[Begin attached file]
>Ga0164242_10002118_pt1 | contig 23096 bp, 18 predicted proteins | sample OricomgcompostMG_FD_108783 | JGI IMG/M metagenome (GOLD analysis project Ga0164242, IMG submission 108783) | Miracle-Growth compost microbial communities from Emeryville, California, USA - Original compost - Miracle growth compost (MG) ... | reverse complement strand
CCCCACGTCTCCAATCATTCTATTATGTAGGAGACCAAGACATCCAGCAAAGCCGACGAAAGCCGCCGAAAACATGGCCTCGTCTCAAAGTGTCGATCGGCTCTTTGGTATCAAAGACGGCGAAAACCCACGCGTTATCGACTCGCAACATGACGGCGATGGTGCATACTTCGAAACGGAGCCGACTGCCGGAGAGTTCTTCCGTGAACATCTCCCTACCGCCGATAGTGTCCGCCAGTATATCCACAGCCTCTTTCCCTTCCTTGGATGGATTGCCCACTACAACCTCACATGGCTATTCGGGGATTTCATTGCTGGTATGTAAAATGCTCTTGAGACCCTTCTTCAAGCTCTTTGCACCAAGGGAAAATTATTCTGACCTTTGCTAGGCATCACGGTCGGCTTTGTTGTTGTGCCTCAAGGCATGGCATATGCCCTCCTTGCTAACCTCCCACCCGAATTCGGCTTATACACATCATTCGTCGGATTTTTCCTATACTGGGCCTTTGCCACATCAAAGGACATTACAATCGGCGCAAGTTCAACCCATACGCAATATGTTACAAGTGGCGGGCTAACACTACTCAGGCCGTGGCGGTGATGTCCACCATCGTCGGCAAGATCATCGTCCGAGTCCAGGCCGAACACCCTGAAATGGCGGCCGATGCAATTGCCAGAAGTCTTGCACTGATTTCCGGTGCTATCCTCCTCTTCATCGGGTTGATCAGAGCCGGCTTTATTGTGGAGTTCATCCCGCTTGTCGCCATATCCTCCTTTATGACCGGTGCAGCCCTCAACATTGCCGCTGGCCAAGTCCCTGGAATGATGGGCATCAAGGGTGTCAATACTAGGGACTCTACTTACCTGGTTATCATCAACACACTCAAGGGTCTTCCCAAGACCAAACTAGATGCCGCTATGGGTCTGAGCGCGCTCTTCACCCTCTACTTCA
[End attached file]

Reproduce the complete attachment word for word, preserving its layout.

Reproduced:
>Ga0164242_10002118_pt1 | contig 23096 bp, 18 predicted proteins | sample OricomgcompostMG_FD_108783 | JGI IMG/M metagenome (GOLD analysis project Ga0164242, IMG submission 108783) | Miracle-Growth compost microbial communities from Emeryville, California, USA - Original compost - Miracle growth compost (MG) ... | reverse complement strand
CCCCACGTCTCCAATCATTCTATTATGTAGGAGACCAAGACATCCAGCAAAGCCGACGAAAGCCGCCGAAAACATGGCCTCGTCTCAAAGTGTCGATCGGCTCTTTGGTATCAAAGACGGCGAAAACCCACGCGTTATCGACTCGCAACATGACGGCGATGGTGCATACTTCGAAACGGAGCCGACTGCCGGAGAGTTCTTCCGTGAACATCTCCCTACCGCCGATAGTGTCCGCCAGTATATCCACAGCCTCTTTCCCTTCCTTGGATGGATTGCCCACTACAACCTCACATGGCTATTCGGGGATTTCATTGCTGGTATGTAAAATGCTCTTGAGACCCTTCTTCAAGCTCTTTGCACCAAGGGAAAATTATTCTGACCTTTGCTAGGCATCACGGTCGGCTTTGTTGTTGTGCCTCAAGGCATGGCATATGCCCTCCTTGCTAACCTCCCACCCGAATTCGGCTTATACACATCATTCGTCGGATTTTTCCTATACTGGGCCTTTGCCACATCAAAGGACATTACAATCGGCGCAAGTTCAACCCATACGCAATATGTTACAAGTGGCGGGCTAACACTACTCAGGCCGTGGCGGTGATGTCCACCATCGTCGGCAAGATCATCGTCCGAGTCCAGGCCGAACACCCTGAAATGGCGGCCGATGCAATTGCCAGAAGTCTTGCACTGATTTCCGGTGCTATCCTCCTCTTCATCGGGTTGATCAGAGCCGGCTTTATTGTGGAGTTCATCCCGCTTGTCGCCATATCCTCCTTTATGACCGGTGCAGCCCTCAACATTGCCGCTGGCCAAGTCCCTGGAATGATGGGCATCAAGGGTGTCAATACTAGGGACTCTACTTACCTGGTTATCATCAACACACTCAAGGGTCTTCCCAAGACCAAACTAGATGCCGCTATGGGTCTGAGCGCGCTCTTCACCCTCTACTTCA